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A Sermon for the Second Sunday in


By Dr. Robert Crouse

"When ye see these things come to pass, know ye that the kingdom of God is nigh at hand." (Luke 21.31) 


Advent is a season of hope and solemn expectations. Thus, St. Paul, in today's Epistle lesson, speaks to us of the promises of God, and recalls Isaiah's prophecy: 

There shall be a root of Jesse, 
And he that shall rise to reign over the Gentiles,  
In him shall the Gentiles hope. 

That is to say, there will rise from the house of David, Jesse's son, a Redeemer, in whose coming and whose kingdom all the peoples of the earth shall be blessed. St. Paul assures the Roman Christians, Gentiles as well as Jews, that they are heirs of those universal promises, "made unto the fathers," and confirmed in Jesus Christ, and he urges them to live together in the spirit of that common hope. "Now the God of hope," he says, "fill you with all joy and peace in believing, that ye may abound in hope in the power of the Holy Spirit." 


The message of Advent is a message of hope: the hope of salvation. This is hope for deliverance from all the chains that bind us: deliverance from the bondage of our sins and manifold perversities, deliverance from the blindness and deafness of heart and mind which keep us from the truth of God. It is a message of hope for a kingdom of righteousness and peace, hope for a new and better life for ourselves and for all mankind. All that hope is focused in the coming of the Child of Bethlehem, in whom and through whom God's kingdom comes. Advent speaks to us of a new and better world, of the hopes of countless ages coming to fulfillment. 

And lo, already on the hills 
The flags of dawn appear; 
Gird up your loins, ye prophet souls, 
Proclaim the day is near: 
The day in whose clear-shining light 
All wrong shall stand revealed, 
When justice shall be throned in might, 
And every hurt be healed. 

(From Hymn by F. L. Hosmer 1840-1929) 

But the Gospel lesson immediately makes clear to us that this hope of ours is no matter of humanistic optimism or worldly expectation. This speech of Jesus from St. Luke's Gospel (also reported in the Gospels of St. Matthew and St. Mark) is not in fact very optimistic about worldly progress. It is, rather, a dramatic and frightening account of the ruination of the world - the end of the world as we know it: 

Jesus said unto his disciples, There shall be signs in the sun, and in the moon, and in the stars; and upon the earth distress of nations, with perplexity, the sea and the waves roaring; men's hearts failing them for fear, and for looking after those things which are coming on the earth: for the powers of heaven shall be shaken. 

According to this Gospel lesson, it is in the devastation of the world, in the destruction of all worldly hopes and expectations, that our salvation appears to us: "And when these things begin to come to pass, then look up, and lift up your heads, for your redemption draweth nigh." 

This speech of Jesus is generally interpreted as a prophecy about the end of time, and all down the centuries there have been preachers who have sought to discern the signs of the end in their own day. After all, "this generation shall not pass away, till all be fulfilled." Well, it is, of course, a prophecy about the future, about the end of time; but I think it is a mistake to read it only in that way. It also has a reference to the present. It is a comment about the world in which we live, and about the way in which we live in it, here and now. It is in fact a supremely relevant and devastating criticism of our own worldliness, our worldly hopes and expectations.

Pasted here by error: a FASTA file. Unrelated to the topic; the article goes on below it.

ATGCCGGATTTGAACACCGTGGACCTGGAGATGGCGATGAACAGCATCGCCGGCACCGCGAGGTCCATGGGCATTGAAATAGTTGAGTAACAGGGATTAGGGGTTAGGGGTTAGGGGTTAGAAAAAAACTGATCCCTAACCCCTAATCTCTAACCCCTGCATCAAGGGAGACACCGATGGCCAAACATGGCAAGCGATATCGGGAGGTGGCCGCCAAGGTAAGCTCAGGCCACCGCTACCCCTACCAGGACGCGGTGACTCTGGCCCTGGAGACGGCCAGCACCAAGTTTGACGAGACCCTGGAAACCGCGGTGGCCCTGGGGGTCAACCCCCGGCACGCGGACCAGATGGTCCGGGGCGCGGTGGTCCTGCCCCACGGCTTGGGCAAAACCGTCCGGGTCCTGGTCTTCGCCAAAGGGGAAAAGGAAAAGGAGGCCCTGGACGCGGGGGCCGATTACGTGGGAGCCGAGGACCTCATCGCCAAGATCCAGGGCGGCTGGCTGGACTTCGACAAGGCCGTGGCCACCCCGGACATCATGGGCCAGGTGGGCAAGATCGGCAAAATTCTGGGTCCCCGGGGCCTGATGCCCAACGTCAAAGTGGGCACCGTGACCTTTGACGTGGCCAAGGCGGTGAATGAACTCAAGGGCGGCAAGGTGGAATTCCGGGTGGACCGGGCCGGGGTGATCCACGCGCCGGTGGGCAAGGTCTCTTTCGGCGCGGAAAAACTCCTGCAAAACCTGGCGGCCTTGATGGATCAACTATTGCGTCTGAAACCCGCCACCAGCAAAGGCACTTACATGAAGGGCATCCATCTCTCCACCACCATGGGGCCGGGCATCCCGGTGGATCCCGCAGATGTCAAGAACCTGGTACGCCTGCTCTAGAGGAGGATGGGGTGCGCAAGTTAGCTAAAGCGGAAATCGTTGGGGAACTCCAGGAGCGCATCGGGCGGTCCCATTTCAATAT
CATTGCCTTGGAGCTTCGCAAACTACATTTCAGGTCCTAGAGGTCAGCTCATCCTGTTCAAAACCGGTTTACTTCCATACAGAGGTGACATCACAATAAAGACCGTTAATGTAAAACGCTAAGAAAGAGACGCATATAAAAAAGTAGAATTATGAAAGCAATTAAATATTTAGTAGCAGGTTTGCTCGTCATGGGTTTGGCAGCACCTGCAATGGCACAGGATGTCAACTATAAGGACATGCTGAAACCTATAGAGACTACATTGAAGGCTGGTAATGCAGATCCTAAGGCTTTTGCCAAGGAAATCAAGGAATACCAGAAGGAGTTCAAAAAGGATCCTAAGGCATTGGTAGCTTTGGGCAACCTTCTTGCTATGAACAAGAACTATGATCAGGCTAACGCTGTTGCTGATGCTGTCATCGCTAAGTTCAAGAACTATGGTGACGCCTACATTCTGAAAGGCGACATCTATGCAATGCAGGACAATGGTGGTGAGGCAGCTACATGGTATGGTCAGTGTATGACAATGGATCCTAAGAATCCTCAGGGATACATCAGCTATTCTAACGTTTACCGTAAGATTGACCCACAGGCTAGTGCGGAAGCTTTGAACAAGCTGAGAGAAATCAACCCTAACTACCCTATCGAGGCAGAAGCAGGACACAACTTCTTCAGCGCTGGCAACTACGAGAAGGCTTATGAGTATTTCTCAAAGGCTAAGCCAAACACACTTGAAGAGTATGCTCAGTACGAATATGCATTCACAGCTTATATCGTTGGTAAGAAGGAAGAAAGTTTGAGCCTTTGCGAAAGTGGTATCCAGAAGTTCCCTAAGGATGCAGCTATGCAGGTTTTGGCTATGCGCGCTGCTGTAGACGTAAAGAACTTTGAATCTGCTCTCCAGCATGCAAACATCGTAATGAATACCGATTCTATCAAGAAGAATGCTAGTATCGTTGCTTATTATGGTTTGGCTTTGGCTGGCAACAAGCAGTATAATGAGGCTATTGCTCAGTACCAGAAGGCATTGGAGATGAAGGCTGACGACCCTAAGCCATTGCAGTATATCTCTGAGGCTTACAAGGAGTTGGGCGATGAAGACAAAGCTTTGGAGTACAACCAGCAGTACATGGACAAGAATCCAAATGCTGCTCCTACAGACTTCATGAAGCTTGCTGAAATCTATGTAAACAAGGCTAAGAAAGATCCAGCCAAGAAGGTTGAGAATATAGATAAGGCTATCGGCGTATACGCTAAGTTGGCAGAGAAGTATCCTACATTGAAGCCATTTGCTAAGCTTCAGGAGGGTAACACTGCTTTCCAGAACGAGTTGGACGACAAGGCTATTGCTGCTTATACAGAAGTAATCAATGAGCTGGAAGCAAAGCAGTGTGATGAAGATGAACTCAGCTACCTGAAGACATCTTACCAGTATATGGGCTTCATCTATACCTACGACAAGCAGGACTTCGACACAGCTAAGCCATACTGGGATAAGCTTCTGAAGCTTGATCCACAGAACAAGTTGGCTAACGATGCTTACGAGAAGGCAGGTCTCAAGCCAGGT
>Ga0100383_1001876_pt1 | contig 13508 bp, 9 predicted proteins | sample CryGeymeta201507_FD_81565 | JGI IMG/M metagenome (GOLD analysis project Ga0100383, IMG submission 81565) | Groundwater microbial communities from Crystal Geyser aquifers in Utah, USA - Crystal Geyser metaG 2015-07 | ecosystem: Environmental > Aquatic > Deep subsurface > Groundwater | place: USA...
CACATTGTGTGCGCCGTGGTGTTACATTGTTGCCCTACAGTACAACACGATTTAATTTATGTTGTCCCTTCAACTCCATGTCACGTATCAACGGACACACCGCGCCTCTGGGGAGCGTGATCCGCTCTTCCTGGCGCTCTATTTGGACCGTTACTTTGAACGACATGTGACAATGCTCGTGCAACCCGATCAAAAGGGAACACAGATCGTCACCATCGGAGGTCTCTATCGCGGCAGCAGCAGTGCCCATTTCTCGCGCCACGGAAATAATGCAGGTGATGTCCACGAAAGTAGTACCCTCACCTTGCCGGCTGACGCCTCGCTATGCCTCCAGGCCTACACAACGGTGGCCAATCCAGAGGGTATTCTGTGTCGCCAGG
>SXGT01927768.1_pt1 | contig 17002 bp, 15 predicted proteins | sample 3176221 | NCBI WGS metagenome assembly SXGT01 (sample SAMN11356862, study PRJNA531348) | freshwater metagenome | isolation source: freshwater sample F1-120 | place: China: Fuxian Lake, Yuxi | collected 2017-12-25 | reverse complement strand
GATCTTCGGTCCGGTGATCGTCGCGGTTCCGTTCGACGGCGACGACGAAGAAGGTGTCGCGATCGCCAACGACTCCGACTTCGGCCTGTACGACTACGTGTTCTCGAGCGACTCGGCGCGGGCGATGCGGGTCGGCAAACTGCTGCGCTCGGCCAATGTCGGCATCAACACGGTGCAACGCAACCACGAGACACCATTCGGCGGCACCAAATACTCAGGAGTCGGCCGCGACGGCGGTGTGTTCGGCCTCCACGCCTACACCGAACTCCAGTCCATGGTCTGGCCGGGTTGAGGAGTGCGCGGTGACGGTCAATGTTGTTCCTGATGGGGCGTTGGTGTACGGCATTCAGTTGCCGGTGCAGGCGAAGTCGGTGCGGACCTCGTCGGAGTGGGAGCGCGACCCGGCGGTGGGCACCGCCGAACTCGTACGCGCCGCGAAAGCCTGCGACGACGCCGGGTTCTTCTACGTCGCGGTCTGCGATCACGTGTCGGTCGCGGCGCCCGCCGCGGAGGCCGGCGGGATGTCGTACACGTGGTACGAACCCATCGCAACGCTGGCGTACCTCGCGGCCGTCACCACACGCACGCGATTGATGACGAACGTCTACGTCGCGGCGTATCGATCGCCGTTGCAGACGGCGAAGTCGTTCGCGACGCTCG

The point is this: For all of us, and for each one of us individually, this world, and the things of this world must pass away, not just in some vague, remote and unimaginable future, but right now. They are passing things; that is their very nature. They are passing things, and they are passing away even as we grasp them in our hands. No cleverness, no wishful thinking, no advanced technology can make them anything other than transitory things. What folly it is to focus our hopes and expectations upon such things! What foolishness to set our hearts upon them! 


I think we all know that; and yet, how seductive, and how subtle, are the claims of worldliness, and how easily, how thoughtlessly are we taken in. Worldliness confidently invades the very Church of God, urging us to conform to the methods, the ideals, the manners and the morals of the present age, lest we be irrelevant. The peril is that the worldly Church becomes irrelevant to heaven. 


Today's Gospel lesson is telling us that worldliness is folly, and that only when we can see the folly of it can we lift up our heads and see our redemption drawing nigh. 

Behold the fig-tree, and all the trees; when they now shoot forth, ye see and know of your own selves that summer is now nigh at hand. So likewise ye, when ye see these things come to pass, know ye that the kingdom of God is nigh at hand.  

The signs are everywhere around us every day, if we have the eyes to see them. 

The Advent hope is an other-worldly hope. It looks towards a Saviour who has no worldly power, no worldly recommendation of any sort. It finds in the poor and helpless Infant of Bethlehem the eternal Word of God. It is the contradiction of all worldly hopes and expectations. The heavens and the earth pass away, they are passing away at every moment, but the Word of God does not pass away, and, as today's Collect expresses it, in that Word we have the blessed hope of everlasting life.  Amen. 


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